“We refused to participate because we knew exactly where ICER would end up with this and similar rare-disease drugs,” Douglas Ingram, CEO of Sarepta, said of a recent review of his firm’s medicine to treat Duchenne muscular dystrophy, a deadly rare muscle-wasting disease that mostly affects boys.
The medicine, Exondys 51, won a controversial approval from the Food and Drug Administration in 2016 and carries a list price of $892,000 a year, even though an FDA advisory panel questioned whether it works. Last month, ICER said in a draft report that the drug was of such marginal value that the institute couldn’t even put a price tag on it. Ingram dismissed the institute’s finding as “preordained.”
Terri Ellsworth, whose 18-year-old son, Billy, began participating in a clinical trial of Exondys when he was 10 and has taken the drug ever since, said he would need a wheelchair if not for the weekly infusions. He graduated from his suburban Pittsburgh high school this month and was able to walk on stage to get his diploma.
“Ask the patients if the benefits are marginal,” his mother said. “When I first saw this [ICER] report, I thought, ‘Who are these people and who are they working for?’ To me, it’s clearly the insurance companies.”
Pearson denies that, and several doctors, insurance executives, and health policy experts agree.
They say the health care system, including state Medicaid agencies such as MassHealth, can’t afford a stream of drugs whose prices rival the cost of a house. At the least, they say, the system needs an umpire to say whether the medicines are worth it.
“ICER is filling that gap,” said Michael Sherman, a physician and chief medical officer for Harvard Pilgrim Health Care, the second-largest private insurer in Massachusetts. “As we come to the realization that we don’t have an unlimited global budget, it becomes more important to have some objective metric that we can point to.”
Sherman sits on an 18-member board that advises the institute. It includes physicians, economists, and executives from pharmaceutical firms and insurers.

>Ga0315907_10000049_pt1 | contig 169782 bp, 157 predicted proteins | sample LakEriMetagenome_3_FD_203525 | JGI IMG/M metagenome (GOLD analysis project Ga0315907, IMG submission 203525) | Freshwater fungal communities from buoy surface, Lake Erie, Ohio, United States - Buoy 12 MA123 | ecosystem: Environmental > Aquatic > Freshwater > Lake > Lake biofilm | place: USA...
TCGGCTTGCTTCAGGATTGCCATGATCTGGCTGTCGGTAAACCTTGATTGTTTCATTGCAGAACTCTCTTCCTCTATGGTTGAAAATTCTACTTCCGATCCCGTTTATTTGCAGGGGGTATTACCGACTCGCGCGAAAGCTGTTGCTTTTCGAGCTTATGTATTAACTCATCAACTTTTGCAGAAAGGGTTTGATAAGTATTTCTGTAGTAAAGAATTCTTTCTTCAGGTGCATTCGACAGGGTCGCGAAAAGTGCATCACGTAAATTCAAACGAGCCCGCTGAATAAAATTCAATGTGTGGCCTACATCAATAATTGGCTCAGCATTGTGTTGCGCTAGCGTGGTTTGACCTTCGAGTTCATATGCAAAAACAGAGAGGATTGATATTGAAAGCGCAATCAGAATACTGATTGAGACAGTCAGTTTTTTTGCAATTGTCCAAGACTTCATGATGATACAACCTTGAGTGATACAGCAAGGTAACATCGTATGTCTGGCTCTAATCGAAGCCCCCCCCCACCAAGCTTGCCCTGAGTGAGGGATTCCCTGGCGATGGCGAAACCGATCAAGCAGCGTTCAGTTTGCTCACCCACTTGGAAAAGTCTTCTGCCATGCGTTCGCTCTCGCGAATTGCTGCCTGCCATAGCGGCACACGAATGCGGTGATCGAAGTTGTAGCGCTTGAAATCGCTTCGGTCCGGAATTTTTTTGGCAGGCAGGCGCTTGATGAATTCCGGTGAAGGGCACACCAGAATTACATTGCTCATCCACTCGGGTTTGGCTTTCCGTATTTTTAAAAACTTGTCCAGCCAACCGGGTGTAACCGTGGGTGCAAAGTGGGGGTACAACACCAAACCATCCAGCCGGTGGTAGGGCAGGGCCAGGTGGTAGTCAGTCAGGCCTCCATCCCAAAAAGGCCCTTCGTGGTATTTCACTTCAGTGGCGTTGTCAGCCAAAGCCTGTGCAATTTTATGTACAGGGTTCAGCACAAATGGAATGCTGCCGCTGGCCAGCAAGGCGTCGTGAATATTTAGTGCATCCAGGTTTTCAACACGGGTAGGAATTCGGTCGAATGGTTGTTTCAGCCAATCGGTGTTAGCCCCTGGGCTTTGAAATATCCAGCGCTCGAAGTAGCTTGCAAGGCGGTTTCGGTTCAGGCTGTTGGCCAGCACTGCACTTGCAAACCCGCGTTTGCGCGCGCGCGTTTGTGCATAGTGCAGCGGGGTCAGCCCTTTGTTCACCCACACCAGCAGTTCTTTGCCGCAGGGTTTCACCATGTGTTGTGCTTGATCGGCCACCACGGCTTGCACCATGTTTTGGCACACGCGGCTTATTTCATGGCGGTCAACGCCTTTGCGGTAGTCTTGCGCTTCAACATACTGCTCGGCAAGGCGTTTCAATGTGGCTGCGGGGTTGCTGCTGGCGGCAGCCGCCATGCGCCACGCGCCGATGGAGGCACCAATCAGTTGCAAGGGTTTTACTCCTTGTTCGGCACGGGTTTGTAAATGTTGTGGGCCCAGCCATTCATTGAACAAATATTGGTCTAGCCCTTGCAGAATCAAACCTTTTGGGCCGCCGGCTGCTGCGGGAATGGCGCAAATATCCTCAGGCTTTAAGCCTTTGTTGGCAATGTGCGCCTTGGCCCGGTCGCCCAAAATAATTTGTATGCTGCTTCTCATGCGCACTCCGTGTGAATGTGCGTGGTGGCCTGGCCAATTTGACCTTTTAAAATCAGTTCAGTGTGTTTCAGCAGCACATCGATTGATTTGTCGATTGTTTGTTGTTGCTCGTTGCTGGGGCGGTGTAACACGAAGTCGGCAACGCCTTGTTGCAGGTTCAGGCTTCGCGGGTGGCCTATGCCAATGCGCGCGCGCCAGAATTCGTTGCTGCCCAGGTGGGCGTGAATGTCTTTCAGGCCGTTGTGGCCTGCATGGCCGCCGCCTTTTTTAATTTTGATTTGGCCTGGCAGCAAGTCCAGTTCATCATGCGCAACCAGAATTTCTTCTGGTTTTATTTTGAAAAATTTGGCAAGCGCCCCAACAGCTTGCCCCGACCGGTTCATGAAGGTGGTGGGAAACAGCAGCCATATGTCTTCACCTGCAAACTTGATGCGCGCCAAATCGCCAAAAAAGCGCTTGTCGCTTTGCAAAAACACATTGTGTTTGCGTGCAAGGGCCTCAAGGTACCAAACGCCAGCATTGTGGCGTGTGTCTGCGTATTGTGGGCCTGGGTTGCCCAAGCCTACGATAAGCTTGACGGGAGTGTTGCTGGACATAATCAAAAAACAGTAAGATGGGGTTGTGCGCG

Prescription drug prices have sparked a populist furor in recent years. The US government, unlike those of most other developed countries, sets no ceiling on what pharmaceutical companies can charge. The only limit is what the market will bear.
Pearson founded the institute in 2006. A San Diego native, he earned his medical degree at the University of California San Francisco and completed his residency in internal medicine at Brigham and Women’s Hospital in Boston.
He spent a year at the National Institute for Health and Care Excellence, a government agency in the United Kingdom that approves drugs and decides what they should cost. He also served as an adviser to the Centers for Medicare and Medicaid Services under President George W. Bush.
ICER initially focused on the clinical value and cost effectiveness of medical technology, such as robotic surgery for prostate cancer. It turned to drugs in 2014 soon after the FDA approved Sovaldi, Gilead Sciences’ blockbuster cure for hepatitis C. Although remarkably effective, Sovaldi ignited a firestorm because of its list price of $1,000 per pill — a total of $84,000 for a course of treatment.
That’s cheap compared with Zolgensma and other new drugs, but it prompted ICER to scrutinize dozens of other medicines to gauge a reasonable cost.